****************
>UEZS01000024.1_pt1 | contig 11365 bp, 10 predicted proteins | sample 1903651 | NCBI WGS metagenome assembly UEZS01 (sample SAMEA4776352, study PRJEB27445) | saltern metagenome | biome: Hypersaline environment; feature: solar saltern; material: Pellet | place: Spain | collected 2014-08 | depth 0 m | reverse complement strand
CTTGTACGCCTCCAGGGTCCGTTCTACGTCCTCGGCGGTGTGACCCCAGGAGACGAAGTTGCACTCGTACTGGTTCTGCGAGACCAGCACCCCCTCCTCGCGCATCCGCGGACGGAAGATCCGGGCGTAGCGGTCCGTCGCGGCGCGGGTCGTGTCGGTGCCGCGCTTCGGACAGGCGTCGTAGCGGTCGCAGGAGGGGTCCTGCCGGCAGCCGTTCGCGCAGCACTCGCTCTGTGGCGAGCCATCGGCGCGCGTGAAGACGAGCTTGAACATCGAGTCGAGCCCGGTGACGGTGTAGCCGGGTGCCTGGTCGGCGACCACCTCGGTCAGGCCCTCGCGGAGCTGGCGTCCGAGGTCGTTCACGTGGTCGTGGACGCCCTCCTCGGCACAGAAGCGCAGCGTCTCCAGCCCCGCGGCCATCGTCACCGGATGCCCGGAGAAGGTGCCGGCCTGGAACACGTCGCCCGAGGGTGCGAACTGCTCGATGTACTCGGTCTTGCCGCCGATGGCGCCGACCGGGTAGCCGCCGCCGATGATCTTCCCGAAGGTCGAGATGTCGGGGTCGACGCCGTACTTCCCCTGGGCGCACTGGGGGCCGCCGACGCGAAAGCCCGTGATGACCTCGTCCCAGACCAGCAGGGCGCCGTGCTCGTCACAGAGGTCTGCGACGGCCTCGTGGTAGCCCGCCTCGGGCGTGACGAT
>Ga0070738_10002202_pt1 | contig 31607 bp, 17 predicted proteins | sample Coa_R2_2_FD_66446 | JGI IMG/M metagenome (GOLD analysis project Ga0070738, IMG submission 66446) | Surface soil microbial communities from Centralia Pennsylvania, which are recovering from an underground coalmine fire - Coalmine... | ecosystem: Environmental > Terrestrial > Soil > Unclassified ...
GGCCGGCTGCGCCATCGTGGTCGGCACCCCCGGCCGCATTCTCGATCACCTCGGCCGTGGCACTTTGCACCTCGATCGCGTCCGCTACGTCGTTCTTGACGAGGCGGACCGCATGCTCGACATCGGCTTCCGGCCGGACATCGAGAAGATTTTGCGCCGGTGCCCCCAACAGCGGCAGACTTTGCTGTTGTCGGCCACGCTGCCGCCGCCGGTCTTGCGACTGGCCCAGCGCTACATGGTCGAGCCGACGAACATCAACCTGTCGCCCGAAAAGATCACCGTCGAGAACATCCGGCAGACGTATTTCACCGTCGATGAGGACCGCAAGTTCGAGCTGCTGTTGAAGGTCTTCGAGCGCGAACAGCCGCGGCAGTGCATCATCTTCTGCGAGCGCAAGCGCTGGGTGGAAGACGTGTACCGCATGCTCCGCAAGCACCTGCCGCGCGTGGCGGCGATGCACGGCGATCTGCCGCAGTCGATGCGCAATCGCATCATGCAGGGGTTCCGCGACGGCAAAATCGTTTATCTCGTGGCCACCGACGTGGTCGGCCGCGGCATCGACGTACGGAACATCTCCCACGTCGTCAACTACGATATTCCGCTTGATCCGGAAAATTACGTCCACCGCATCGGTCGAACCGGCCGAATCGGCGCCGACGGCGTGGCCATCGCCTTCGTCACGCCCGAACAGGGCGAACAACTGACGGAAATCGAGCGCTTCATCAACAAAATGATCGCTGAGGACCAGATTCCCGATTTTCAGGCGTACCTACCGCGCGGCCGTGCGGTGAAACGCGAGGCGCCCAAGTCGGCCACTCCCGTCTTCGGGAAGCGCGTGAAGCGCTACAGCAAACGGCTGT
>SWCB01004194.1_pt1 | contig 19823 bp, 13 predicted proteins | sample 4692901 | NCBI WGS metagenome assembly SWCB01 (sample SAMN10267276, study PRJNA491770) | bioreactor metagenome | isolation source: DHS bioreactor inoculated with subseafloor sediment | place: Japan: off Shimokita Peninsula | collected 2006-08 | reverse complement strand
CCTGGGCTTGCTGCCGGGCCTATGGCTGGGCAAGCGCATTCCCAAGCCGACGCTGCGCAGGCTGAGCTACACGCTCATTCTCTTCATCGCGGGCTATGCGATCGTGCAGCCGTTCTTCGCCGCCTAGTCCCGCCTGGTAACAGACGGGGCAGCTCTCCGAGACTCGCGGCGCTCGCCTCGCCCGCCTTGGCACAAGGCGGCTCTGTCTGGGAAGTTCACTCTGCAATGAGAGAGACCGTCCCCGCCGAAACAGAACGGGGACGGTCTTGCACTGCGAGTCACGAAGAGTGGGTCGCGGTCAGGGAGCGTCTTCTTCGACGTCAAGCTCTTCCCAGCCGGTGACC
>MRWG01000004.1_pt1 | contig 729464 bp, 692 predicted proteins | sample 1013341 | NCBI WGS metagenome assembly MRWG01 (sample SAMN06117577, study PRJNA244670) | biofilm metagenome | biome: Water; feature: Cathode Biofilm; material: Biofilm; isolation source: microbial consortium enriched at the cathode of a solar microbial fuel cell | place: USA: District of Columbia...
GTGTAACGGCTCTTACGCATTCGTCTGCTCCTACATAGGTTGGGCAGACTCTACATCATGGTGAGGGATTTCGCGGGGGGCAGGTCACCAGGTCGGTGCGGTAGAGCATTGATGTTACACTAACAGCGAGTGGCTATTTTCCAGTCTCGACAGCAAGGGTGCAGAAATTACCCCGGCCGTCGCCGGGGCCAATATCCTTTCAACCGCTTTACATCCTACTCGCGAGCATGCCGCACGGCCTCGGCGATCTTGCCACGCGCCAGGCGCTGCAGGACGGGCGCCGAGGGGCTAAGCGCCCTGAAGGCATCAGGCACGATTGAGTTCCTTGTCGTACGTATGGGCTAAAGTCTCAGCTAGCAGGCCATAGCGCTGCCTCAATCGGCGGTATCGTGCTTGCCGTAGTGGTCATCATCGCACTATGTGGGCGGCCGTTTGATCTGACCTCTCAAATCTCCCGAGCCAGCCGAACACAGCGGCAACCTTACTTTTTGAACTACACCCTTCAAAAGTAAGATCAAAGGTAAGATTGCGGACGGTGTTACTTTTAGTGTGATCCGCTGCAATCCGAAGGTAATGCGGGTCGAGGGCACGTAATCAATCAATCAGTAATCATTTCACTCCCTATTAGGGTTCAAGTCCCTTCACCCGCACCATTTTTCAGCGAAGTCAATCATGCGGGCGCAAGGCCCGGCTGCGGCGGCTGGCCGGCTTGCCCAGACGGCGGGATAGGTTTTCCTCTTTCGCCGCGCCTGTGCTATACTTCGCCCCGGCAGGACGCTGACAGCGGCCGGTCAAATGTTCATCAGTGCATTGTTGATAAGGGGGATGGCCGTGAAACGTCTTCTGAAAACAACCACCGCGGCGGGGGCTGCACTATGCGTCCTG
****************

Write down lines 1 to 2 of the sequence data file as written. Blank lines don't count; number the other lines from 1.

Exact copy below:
>UEZS01000024.1_pt1 | contig 11365 bp, 10 predicted proteins | sample 1903651 | NCBI WGS metagenome assembly UEZS01 (sample SAMEA4776352, study PRJEB27445) | saltern metagenome | biome: Hypersaline environment; feature: solar saltern; material: Pellet | place: Spain | collected 2014-08 | depth 0 m | reverse complement strand
CTTGTACGCCTCCAGGGTCCGTTCTACGTCCTCGGCGGTGTGACCCCAGGAGACGAAGTTGCACTCGTACTGGTTCTGCGAGACCAGCACCCCCTCCTCGCGCATCCGCGGACGGAAGATCCGGGCGTAGCGGTCCGTCGCGGCGCGGGTCGTGTCGGTGCCGCGCTTCGGACAGGCGTCGTAGCGGTCGCAGGAGGGGTCCTGCCGGCAGCCGTTCGCGCAGCACTCGCTCTGTGGCGAGCCATCGGCGCGCGTGAAGACGAGCTTGAACATCGAGTCGAGCCCGGTGACGGTGTAGCCGGGTGCCTGGTCGGCGACCACCTCGGTCAGGCCCTCGCGGAGCTGGCGTCCGAGGTCGTTCACGTGGTCGTGGACGCCCTCCTCGGCACAGAAGCGCAGCGTCTCCAGCCCCGCGGCCATCGTCACCGGATGCCCGGAGAAGGTGCCGGCCTGGAACACGTCGCCCGAGGGTGCGAACTGCTCGATGTACTCGGTCTTGCCGCCGATGGCGCCGACCGGGTAGCCGCCGCCGATGATCTTCCCGAAGGTCGAGATGTCGGGGTCGACGCCGTACTTCCCCTGGGCGCACTGGGGGCCGCCGACGCGAAAGCCCGTGATGACCTCGTCCCAGACCAGCAGGGCGCCGTGCTCGTCACAGAGGTCTGCGACGGCCTCGTGGTAGCCCGCCTCGGGCGTGACGAT